Jump to main content or area navigation.

Contact Us

International Programs

Organization for Economic Cooperation and Development (OECD)

The Organization for Economic Cooperation and Development (OECD) Exit EPA disclaimerbrings together the governments of countries committed to democracy and the market economy from around the world to support sustainable economic growth, boost employment, raise living standards, maintain financial stability, assist other countries' economic development, and contribute to growth in world trade. The OECD provides a setting where governments compare policy experiences, seek answers to common problems, identify good practice and coordinate domestic and international policies.

EPA leads the U.S. engagement with the OECD’s Environment Policy Committee (EPOC), Exit EPA disclaimeras well as its subsidiary bodies. Founded in 1971, EPOC has a long history of promoting effective and economically efficient policies to respond to important environmental concerns. EPA guides the policy work of EPOC and provides technical expertise to reports and publications.

Among the most important policy contributions includes work on Green Growth, Exit EPA disclaimerincluding Towards Green Growth, Exit EPA disclaimera strategy for both developed and developing countries to ensure that economic development does not come at the expense of environmental degradation.


Green Chemistry

In February 1998, at a meeting of the OECD Advisory Group on Risk Management, EPA proposed a Sustainable Chemistry Initiative (also known as "Green Chemistry") to encourage major breakthroughs in chemistry that prevent pollution without sacrificing performance or cost. Later that year, the Steering Group for this OECD Sustainable Chemistry Initiative (PDF) Exit EPA disclaimeridentified the following roles as its purpose:

  • To support and promote research and development in sustainable chemistry;
  • To recognize sustainable chemistry accomplishments;
  • To disseminate related technical and event information;
  • To develop guidance on implementing sustainable chemistry programs for OECD member countries and outreach to non-member international interests; and
  • To incorporate sustainable chemistry principles into chemical education.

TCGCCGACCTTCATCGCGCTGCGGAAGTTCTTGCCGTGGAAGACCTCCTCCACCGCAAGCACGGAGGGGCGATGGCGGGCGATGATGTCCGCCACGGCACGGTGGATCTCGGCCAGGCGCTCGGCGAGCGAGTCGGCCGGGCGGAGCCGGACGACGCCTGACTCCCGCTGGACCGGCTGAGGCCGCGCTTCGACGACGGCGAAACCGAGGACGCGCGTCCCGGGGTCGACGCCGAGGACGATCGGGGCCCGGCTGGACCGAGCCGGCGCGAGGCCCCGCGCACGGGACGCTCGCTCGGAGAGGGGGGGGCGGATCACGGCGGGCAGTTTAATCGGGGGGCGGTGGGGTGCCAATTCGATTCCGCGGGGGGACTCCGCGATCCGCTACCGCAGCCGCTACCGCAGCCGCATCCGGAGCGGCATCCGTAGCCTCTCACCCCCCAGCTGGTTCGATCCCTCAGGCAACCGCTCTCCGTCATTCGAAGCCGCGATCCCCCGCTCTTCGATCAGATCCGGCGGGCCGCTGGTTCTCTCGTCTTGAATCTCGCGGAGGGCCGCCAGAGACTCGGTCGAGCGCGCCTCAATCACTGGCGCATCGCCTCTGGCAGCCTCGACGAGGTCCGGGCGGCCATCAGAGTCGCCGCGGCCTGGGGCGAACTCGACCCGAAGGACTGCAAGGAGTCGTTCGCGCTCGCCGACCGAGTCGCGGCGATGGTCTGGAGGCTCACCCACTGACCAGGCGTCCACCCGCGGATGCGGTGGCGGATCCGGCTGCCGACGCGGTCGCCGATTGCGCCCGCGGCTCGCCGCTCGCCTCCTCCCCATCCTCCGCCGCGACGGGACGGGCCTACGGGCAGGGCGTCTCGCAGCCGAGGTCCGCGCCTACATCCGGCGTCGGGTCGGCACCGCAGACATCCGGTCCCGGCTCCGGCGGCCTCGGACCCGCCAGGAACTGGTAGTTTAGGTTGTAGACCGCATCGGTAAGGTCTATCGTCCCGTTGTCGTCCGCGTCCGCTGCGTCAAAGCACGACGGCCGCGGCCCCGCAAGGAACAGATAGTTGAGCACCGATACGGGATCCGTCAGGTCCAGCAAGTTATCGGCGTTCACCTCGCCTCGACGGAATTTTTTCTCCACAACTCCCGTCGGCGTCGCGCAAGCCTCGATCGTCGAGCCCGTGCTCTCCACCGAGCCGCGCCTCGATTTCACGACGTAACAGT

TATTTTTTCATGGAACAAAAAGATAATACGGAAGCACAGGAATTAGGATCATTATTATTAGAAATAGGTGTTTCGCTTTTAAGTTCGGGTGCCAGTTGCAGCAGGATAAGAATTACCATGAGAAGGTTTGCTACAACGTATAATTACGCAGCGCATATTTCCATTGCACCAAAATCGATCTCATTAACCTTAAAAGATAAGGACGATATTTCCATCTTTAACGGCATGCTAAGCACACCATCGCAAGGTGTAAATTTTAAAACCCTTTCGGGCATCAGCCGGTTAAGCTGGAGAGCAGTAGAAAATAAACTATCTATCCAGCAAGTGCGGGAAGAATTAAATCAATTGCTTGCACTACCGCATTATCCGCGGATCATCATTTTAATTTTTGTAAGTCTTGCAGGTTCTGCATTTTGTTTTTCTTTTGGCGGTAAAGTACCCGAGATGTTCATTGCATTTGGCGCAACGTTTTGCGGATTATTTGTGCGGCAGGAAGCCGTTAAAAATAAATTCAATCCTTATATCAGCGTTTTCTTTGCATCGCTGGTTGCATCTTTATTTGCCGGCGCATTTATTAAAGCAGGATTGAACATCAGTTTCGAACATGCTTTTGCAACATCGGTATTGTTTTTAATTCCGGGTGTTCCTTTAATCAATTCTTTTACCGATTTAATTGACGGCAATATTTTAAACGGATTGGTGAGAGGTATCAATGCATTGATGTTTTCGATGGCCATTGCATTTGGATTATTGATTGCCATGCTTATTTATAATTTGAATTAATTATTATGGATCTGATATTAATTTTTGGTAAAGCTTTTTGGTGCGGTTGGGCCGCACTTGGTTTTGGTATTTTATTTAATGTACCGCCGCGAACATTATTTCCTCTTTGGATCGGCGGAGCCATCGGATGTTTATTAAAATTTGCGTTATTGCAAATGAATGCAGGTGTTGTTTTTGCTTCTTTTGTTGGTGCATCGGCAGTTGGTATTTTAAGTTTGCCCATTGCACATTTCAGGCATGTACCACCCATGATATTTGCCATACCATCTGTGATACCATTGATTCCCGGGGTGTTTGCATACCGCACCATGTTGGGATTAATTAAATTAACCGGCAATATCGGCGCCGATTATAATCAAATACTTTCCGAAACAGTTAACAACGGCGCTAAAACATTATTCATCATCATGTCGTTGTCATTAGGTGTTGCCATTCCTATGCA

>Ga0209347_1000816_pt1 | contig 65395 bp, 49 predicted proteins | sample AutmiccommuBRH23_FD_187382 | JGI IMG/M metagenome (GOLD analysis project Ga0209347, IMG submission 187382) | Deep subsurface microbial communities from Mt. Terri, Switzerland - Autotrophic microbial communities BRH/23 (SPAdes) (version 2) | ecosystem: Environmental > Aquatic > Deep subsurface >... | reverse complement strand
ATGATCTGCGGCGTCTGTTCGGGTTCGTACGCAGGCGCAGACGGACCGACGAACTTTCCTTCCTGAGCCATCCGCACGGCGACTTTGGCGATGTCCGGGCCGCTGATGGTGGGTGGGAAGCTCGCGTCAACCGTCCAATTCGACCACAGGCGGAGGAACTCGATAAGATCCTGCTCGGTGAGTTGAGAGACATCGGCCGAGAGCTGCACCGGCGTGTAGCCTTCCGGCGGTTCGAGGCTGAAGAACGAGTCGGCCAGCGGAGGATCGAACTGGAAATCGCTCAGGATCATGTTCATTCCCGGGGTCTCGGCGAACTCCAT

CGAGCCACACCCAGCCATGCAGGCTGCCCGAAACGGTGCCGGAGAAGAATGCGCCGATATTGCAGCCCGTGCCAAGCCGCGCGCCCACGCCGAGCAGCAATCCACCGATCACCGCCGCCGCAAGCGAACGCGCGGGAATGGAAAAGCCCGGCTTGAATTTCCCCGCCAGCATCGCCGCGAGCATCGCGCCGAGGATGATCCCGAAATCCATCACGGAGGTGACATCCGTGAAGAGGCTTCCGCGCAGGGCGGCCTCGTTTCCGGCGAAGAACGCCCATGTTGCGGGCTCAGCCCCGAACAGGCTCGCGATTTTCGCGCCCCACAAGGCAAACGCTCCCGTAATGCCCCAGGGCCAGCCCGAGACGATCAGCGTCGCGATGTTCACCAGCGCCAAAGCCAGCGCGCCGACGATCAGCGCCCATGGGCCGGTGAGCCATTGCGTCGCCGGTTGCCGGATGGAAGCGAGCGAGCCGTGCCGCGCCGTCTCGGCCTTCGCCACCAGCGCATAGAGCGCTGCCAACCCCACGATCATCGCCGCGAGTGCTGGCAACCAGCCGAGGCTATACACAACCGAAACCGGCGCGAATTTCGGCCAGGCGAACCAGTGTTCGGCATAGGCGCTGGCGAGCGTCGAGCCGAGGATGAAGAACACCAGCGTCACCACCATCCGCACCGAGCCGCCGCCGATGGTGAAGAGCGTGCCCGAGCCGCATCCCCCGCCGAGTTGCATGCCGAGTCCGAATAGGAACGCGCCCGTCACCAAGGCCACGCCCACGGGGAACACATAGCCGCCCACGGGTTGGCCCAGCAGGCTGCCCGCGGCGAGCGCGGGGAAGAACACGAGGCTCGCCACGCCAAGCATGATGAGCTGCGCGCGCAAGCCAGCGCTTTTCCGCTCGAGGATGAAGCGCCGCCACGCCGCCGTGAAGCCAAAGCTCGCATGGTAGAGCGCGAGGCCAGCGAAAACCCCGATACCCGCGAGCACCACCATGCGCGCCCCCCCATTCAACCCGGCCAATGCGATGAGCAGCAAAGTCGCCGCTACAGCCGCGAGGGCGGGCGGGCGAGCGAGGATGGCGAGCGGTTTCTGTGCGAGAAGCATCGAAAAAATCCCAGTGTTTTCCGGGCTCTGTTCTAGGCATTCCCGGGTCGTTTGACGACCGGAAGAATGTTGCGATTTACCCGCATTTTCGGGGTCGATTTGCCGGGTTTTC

The Steering Group then developed a plan for implementing its recommendations, approved at the OECD Joint Meeting in June 1999.

Since 1999, OECD has continued its work in sustainable chemistry, Exit EPA disclaimerincluding publication of reports on sustainable chemistry and developing a Sustainable Chemistry Platform Exit EPA disclaimerfeaturing information and links, and a Networks page that lists sustainable chemistry programs in member countries.

Learn more about US EPA’s work in green chemistry.


High-Level Joint Meeting of the OECD

The OECD hosted a Joint High-Level Meeting Exit EPA disclaimerof its Development Assistance Committee (DAC) and Environment Policy Committee (EPOC) at its headquarters in Paris in late May 2009.

EPA Administrator Lisa P. Jackson co-led the U.S. delegation with Acting Administrator for U.S. Agency for International Development (USAID), Alonzo Fulgham.

Left to right: Mr. Alonzo Fulgham, Acting Administrator, USAID; Mrs. Lisa Jackson, Administrator of the U.S. Environmental Protection Agency; Kak-soo Shin, Co-Chair, Vice Minister of Foreign Affairs and Trade, Korea; and Professor Paul Collier (University of Oxford). Copyright OECD Photo. (May 2009)

Administrator Jackson was a keynote presenter on the topic: “Supporting Low-Carbon Development Paths: Win-Win Approaches to Achieve both Mitigation and Development Objectives.” In her remarks, the Administrator explained the intertwined connections between the global financial crisis and climate change — the urgent need for international cooperation to address both, and steps being taken by the Obama Administration to address these challenges.

There is an urgent need for collaboration, using low-carbon growth strategies to address the rapid urbanization and growth in industrial energy consumption. Win-win opportunities can be found in improved urban planning and smart growth; green buildings; improved transportation systems; as well as supporting energy efficiency and recovery opportunities from urban services such as water treatment and solid waste management.

Solutions must include roles for expanding public-private collaboration, improved incentives and supply chains, and research cooperation in achieving a low carbon development path. Jackson also stressed the importance of environmental justice — accounting for the most vulnerable populations, and ensuring that they also benefit from low-carbon growth strategies.

Climate Change (particularly focused on OECD’s expertise in economic analysis) and Green Growth emerged as key issues for future joint work. Senior officials formally adopted a “Policy Guidance on Integrating Climate Change Adaptation into Development Cooperation.” Exit EPA disclaimer

This meeting also reviewed progress undertaken since the last Joint High-Level meeting (April 2006), at which officials adopted a “Declaration on Integrating Adaptation to Climate Change into Development Cooperation (PDF)” Exit EPA disclaimerand a “Framework for Common Action on Shared Goals (PDF)” Exit EPA disclaimer. Following that meeting, an ongoing work program was crafted to focus on three key areas:
(1) Integrating Adaptation to Climate change in Development Cooperation;
(2) Sustainable Financing to Ensure Affordable Access to Water Supply and Sanitation; and
(3) Governance Capacity Development for Environment and Natural Resources Management.



Back to:International Organizations


For additional information on EPA's work with the OECD, contact:

Ted MacDonald
U.S. Environmental Protection Agency
Office of International and Tribal Affairs (2670R)
1200 Pennsylvania Ave., NW
Washington, DC 20460
E-mail: macdonald.ted@epa.gov
(202) 564-6114

Jump to main content.